Microsoft Internet Explorer 9 Beta Due Sept. 15

 
 
By Nicholas Kolakowski  |  Posted 2010-08-13
 
 
 

Microsoft will launch its public beta of Internet Explorer 9 on Sept. 15, with a high-profile event in San Francisco.

During the Microsoft Financial Analyst Meeting on July 29, Microsoft COO Kevin Turner had suggested the IE9 beta would arrive in September but offered no further details. Microsoft released IE9's fourth and final Platform Preview to developers Aug. 4, with features such as native JavaScript integration and fully hardware-accelerated HTML5.

"The fourth Platform Preview of Internet Explorer 9, available now, shows the opportunity of fully hardware-accelerated HTML5," Dean Hachamovitch, general manager of Internet Explorer, wrote in an Aug. 4 posting on the Windows Internet Explorer Weblog. "You can run new test drive samples that show modern SVG and native JavaScript integration in action. ... With this installment, you will find more performance and more support in the same markup." That JavaScript integration, apparently, allows IE9 to achieve greater speeds than its predecessors.

The IE9 Platform Preview 4 can be downloaded from this Website.

While rival browsers such as Firefox and Chrome offer strong challenges in the browser space, Internet Explorer has managed to make incremental gains with regard to overall users. Analytics firm Net Applications estimated Internet Explorer's share of the July browser market at 60.74 percent-a slight increase from June's 60.32 percent-followed by Firefox with 22.91 percent, Chrome with 7.16 percent, Safari with 5.09 percent and Opera with 2.45 percent.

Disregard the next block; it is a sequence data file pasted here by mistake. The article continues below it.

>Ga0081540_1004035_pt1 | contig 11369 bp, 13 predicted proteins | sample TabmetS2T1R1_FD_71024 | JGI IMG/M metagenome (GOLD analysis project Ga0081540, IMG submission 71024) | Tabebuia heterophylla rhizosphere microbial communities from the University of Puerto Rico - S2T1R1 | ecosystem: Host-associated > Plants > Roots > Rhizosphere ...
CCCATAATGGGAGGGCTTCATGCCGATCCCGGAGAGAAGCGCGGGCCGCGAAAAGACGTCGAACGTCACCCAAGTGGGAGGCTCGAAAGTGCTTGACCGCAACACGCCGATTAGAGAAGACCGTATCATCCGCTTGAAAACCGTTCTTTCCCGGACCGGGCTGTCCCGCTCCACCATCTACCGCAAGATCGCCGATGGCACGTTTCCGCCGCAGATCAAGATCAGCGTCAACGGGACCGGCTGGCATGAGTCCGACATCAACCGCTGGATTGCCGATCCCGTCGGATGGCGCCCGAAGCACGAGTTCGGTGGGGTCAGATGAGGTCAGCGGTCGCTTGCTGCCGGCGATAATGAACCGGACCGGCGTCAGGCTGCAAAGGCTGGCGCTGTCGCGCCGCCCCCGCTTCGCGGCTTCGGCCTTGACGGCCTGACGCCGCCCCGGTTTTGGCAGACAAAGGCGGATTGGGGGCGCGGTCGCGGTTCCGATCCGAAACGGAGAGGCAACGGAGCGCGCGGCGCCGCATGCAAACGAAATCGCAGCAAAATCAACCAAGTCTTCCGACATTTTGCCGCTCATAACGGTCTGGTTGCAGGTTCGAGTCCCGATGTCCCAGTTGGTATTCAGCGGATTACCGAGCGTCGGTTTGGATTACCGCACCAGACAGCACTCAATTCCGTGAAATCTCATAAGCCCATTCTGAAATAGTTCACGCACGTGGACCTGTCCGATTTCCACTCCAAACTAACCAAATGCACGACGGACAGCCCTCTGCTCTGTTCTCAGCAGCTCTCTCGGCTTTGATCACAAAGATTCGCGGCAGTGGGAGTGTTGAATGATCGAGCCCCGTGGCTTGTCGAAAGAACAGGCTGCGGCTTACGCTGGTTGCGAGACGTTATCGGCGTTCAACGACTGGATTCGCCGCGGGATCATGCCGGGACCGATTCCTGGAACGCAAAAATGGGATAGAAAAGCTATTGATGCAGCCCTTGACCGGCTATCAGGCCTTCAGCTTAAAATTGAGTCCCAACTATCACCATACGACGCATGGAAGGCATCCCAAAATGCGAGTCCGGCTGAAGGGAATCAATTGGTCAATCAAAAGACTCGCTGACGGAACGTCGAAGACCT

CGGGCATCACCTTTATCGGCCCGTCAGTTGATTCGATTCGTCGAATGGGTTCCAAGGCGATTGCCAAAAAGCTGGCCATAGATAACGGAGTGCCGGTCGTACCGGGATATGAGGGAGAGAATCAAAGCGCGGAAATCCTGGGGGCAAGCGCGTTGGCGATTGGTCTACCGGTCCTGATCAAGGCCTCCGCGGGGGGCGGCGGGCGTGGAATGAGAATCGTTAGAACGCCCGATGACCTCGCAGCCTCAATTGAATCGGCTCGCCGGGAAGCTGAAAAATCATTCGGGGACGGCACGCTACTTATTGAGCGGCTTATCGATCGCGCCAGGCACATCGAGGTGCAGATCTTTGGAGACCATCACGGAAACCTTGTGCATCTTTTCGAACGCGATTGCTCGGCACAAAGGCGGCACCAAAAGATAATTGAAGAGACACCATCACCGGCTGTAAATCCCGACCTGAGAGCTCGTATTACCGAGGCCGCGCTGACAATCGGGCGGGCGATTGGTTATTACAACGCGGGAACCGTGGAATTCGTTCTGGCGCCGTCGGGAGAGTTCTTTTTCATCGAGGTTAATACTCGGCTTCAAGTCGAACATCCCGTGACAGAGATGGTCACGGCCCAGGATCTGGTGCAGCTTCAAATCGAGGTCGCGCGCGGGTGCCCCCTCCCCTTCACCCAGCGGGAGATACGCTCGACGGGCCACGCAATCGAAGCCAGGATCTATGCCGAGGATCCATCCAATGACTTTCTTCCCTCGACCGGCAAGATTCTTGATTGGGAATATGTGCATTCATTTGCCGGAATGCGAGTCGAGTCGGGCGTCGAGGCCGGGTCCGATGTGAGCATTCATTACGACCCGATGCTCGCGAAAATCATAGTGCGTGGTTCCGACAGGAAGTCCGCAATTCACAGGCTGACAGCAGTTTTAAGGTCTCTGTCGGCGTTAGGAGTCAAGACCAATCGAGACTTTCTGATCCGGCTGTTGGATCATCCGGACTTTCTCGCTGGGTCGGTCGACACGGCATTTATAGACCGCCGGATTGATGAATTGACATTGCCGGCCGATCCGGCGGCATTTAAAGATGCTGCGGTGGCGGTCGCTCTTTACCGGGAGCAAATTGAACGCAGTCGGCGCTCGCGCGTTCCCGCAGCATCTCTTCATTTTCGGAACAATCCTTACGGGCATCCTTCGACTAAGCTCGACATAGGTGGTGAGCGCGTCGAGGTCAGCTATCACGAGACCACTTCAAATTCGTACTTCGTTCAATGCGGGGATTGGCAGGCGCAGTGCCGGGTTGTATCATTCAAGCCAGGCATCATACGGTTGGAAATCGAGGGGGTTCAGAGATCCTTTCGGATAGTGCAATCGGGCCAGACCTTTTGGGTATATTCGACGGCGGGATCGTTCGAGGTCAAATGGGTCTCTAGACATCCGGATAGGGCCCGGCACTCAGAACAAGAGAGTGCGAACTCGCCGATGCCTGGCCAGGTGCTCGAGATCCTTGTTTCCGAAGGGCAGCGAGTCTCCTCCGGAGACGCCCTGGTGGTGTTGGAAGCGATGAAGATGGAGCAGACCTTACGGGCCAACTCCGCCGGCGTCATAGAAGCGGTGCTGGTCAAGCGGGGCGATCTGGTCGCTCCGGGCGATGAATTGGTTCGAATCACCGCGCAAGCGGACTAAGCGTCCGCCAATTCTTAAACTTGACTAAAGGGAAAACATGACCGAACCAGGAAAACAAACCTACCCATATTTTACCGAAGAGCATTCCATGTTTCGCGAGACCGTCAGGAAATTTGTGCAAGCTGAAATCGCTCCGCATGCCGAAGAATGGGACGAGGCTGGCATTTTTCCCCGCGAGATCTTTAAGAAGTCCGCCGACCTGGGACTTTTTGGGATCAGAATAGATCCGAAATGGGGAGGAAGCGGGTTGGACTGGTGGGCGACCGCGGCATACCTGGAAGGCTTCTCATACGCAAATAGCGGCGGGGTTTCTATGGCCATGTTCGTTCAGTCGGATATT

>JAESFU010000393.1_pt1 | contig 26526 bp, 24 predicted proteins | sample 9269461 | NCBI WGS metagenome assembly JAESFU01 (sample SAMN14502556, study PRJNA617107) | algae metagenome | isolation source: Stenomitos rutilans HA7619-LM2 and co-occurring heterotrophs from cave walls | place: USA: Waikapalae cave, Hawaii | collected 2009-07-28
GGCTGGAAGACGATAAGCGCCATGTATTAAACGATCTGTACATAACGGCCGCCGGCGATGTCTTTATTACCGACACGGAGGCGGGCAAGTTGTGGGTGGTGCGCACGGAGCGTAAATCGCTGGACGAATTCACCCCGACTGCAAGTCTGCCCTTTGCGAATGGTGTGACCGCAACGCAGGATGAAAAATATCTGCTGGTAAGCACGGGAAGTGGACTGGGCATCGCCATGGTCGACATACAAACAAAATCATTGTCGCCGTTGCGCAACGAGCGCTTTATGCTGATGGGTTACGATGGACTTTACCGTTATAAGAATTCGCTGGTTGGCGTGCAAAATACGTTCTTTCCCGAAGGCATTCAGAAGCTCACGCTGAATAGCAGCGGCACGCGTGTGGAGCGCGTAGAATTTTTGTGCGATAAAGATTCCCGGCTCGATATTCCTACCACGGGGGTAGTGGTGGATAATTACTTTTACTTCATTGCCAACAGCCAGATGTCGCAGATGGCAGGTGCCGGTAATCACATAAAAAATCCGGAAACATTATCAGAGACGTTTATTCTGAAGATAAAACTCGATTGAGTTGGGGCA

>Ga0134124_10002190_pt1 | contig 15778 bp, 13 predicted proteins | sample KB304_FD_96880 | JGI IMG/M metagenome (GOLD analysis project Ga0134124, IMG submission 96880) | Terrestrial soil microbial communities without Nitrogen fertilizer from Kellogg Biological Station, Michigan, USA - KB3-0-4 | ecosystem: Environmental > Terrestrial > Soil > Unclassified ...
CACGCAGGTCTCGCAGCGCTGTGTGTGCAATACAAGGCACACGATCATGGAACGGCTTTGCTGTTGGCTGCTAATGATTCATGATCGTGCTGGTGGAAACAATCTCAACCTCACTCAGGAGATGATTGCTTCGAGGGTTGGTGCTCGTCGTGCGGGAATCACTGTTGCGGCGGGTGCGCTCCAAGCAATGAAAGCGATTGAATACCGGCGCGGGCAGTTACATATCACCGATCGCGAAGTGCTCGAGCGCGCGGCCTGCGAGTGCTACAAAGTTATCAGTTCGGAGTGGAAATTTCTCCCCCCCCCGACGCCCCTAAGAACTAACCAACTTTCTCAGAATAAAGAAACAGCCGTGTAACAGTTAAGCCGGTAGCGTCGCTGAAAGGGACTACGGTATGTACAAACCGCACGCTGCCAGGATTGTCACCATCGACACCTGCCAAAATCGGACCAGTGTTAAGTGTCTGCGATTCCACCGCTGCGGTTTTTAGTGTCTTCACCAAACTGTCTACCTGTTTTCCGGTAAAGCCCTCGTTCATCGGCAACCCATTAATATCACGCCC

Internet Explorer 8 has seen an increase in user adoption, while the respective market shares for Internet Explorer 6 and 7 continue to decline. Microsoft executives keep suggesting that the latter versions' market erosion is a natural trend. Despite their encouraging users to migrate to the browser's newest versions, however, the company also intends to support the increasingly antiquated Internet Explorer 6 through April 2014.

Despite those user gains, Internet Explorer faces some controversy over its privacy policies. An Aug. 1 article in The Wall Street Journal alleged that company executives had killed the IE development team's attempt to create software that counteracts common tracking tools, apparently because such programming would interfere with their online-ad selling operation.

As the issue gained traction online, Microsoft insisted in an Aug. 1 corporate blog posting that "browsing the Web is fundamentally an information exchange" and that "your Web browser offers information in order to get information." Executives have also called attention to Internet Explorer's InPrivate Filtering, which lets users regulate their privacy settings.


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